1. Inventory resources
  2. Assess population size and demographics to resources
  3. Assess economic performance as measured by income, housing, health care, transportation, food, water, education, and communications
  4. Define minimally acceptable good life as a baseline
  5. Determine requirements for upward mobility in the context of a mixed free-market economy
  6. Determine the adequacy of employers to population
  7. Determine the adequacy of local economic production including investment for addressing social and security revenue requirements.
  8. Determine the optimal energy mix to sustain inhabitants.

We demonstrated the application of collaborative government and private enterprise initiatives toward developing a sustainable energy strategy and policy. Marcellus shale mining is presented as a case example because one author lives in the region where this is a developing asset and is familiar with the instance.

When people use the term “sustainable” and “sustainability economics” our research indicates that there is significant variation in interpretation. The pioneers in addressing this subject are from the environmental and energy sector, however to make the topic most vividly relevant, we focus on the business and economy application in the context of overarching theories that address planet Earth as a system. Explored here are theories that are rooted in local people addressing local and regional needs and opportunities. The theories and concepts are scalable to addressing the global economic environment. Yet, to make the theories and their application actionable in practical terms, the paper demonstrates immediate relevance to optimizing return on national resources with direct impact on improving the quality of life for all citizens.

Introduction

First, it is important to understand the direction of our diligence in studying the subject in preparation for developing our theory and example.

As a research team, Dr. James A. Rodger tackled the academic research performed in sustainable economics. James A. George researched problems with capitalism and alternative models. Our due diligence is represented in two adjunct papers: “Theoretical background for sustainability economics via Progressive Utilization Theory (PROUT),” James A. Rodger, PhD., © 2012 All Rights Reserved and “Research and Analysis of Progressive Utilization Theory,” James A. George © 2012 All Rights Reserved.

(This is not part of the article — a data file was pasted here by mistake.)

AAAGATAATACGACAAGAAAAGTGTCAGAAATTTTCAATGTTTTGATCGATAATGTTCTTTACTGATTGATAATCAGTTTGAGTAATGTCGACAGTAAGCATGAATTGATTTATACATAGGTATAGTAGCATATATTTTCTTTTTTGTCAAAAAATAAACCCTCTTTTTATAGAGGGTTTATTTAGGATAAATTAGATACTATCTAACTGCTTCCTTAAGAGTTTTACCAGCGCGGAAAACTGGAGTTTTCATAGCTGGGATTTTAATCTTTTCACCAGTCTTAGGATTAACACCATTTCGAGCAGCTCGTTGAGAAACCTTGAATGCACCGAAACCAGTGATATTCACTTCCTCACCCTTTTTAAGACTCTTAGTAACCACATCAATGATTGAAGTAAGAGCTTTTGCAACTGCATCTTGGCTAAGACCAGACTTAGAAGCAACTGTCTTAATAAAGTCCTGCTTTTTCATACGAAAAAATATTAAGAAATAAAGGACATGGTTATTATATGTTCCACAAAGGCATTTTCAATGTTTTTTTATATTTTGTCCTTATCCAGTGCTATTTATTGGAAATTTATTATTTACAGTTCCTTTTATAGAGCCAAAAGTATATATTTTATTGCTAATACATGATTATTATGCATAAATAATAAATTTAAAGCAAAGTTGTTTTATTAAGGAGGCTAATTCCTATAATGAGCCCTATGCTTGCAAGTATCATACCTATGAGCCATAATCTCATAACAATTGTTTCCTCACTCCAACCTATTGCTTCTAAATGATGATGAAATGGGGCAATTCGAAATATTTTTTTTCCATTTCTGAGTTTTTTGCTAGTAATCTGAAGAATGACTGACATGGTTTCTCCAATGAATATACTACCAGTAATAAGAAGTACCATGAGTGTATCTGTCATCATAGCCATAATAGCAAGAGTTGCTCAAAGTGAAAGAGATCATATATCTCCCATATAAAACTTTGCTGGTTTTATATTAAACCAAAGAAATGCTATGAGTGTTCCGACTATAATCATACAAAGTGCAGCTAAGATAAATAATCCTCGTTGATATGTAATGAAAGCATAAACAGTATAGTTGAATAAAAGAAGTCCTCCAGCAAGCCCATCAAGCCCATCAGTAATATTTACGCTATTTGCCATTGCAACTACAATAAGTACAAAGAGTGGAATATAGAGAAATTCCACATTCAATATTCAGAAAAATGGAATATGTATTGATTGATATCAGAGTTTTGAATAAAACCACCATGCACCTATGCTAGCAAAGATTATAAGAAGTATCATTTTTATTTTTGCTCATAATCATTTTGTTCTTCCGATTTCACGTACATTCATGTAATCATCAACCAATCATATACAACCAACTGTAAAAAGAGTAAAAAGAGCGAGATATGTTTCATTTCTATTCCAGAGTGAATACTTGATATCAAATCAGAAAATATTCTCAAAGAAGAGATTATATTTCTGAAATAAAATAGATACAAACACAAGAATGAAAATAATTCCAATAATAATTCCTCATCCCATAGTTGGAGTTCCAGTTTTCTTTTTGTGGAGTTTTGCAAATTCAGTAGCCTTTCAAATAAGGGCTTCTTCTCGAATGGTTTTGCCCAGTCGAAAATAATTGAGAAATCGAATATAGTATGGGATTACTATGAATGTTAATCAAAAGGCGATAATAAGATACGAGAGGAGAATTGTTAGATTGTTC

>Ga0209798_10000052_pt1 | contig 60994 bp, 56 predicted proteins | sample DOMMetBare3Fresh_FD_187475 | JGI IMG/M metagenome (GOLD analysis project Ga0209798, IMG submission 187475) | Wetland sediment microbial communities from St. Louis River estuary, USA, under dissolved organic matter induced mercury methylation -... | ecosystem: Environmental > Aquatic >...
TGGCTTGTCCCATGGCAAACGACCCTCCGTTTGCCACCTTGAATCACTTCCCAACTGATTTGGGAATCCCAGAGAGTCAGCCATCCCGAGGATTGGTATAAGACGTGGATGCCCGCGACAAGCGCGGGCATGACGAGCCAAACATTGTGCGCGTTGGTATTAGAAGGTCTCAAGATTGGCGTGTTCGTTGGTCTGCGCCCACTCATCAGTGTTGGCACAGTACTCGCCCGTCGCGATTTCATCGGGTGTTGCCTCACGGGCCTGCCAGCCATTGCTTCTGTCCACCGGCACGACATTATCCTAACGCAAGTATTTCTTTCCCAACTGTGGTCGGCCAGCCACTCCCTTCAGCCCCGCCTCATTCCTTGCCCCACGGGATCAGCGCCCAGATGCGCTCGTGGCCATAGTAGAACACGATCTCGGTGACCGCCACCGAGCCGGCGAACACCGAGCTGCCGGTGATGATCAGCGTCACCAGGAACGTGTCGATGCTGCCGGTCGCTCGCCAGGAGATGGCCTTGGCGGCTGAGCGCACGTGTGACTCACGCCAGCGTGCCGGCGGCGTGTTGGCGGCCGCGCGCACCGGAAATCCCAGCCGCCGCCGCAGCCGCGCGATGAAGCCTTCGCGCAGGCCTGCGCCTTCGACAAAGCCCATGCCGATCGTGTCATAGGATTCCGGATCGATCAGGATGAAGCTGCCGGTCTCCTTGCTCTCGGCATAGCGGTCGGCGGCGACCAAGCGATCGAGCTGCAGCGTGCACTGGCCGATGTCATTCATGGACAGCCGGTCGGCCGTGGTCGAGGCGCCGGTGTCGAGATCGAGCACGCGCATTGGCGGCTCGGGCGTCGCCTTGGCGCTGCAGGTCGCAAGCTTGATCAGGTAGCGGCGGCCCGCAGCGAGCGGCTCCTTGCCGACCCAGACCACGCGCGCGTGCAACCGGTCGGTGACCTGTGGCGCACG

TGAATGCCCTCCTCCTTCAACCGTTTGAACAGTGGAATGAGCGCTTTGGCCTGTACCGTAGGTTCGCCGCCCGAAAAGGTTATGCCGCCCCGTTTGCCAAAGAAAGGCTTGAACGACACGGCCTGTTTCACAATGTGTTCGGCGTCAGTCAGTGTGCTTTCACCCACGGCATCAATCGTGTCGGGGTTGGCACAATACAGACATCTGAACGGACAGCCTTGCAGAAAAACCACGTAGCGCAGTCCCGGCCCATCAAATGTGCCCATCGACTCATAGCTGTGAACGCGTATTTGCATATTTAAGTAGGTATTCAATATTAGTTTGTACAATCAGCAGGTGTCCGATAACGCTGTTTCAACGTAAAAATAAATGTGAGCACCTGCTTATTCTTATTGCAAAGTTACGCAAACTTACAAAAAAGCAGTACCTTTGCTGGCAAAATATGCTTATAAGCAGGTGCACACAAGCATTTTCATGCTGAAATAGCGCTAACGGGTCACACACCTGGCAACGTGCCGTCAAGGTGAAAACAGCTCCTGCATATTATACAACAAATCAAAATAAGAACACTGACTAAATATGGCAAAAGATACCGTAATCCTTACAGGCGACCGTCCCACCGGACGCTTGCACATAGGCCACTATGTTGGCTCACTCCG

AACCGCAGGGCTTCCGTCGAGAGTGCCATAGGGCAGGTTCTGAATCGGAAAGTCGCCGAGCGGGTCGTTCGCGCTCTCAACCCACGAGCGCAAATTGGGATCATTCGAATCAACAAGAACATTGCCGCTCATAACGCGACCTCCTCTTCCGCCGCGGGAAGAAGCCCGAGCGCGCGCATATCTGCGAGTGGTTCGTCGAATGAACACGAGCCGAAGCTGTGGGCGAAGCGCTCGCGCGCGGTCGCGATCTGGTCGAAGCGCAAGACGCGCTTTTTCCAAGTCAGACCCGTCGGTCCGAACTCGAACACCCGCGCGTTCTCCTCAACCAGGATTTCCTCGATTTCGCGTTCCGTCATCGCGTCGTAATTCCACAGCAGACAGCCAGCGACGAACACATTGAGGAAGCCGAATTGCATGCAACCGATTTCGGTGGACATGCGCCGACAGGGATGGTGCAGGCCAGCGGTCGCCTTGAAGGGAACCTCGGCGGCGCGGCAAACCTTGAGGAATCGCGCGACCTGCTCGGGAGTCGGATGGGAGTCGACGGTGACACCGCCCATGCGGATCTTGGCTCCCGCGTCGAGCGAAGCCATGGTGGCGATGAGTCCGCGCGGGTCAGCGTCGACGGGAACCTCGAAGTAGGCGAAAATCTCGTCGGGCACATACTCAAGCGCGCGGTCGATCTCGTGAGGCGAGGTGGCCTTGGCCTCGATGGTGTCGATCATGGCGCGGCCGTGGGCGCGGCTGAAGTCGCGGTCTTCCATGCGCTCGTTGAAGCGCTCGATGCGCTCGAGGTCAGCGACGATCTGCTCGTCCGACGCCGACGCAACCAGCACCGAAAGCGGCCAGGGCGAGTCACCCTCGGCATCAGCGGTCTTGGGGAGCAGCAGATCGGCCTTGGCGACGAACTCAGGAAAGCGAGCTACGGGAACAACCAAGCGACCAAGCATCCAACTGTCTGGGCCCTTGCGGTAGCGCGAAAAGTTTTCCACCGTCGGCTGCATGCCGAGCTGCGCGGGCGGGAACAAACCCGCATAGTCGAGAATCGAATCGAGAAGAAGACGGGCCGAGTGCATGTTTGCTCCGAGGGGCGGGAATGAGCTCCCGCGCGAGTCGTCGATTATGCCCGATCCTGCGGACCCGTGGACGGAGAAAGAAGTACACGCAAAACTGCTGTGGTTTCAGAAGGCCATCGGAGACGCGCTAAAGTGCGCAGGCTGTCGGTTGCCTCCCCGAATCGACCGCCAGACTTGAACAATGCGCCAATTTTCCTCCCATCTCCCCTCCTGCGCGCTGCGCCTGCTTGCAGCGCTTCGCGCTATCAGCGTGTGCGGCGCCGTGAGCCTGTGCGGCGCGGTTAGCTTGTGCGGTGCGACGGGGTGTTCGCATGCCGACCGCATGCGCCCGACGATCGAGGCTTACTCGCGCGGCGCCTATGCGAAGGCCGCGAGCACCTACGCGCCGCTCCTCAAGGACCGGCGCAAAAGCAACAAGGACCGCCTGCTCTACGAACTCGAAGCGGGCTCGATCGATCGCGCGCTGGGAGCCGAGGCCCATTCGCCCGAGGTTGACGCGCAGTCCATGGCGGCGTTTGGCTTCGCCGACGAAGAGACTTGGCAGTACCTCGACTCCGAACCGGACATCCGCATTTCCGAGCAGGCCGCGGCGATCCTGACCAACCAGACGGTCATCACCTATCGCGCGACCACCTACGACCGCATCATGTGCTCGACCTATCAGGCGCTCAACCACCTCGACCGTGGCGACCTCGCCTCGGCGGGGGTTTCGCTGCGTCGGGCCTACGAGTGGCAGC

“Progressive Utilization Theory (PROUT)” was selected as a baseline alternative to capitalism. “Sustainability economics” has evolved to a degree of maturity and is considered as a minimum starting point for economics in the context of humanity optimizing existence on planet Earth. “Gaia theory” is considered as a way to understand operative ecology and environment in a conceptual manner. In addition, our research includes significant contributions from John Ikerd, Professor Emeritus of Agricultural & Applied Economics, University of Missouri Columbia College of Agriculture, Food and Natural Resources.

Here is the approach taken for analysis and subsequent integration of ideas into a cohesive story about sustainable economics leading to energy strategy for the purpose of providing an actionable model for communities to adopt throughout the world.

  1. Trouble with capitalism
  2. Promise from Progressive Utilization Theory
  3. Vigilance and perspective from Gaia Theory
  4. The best from capitalism
  5. Synthesis
  6. Energy strategy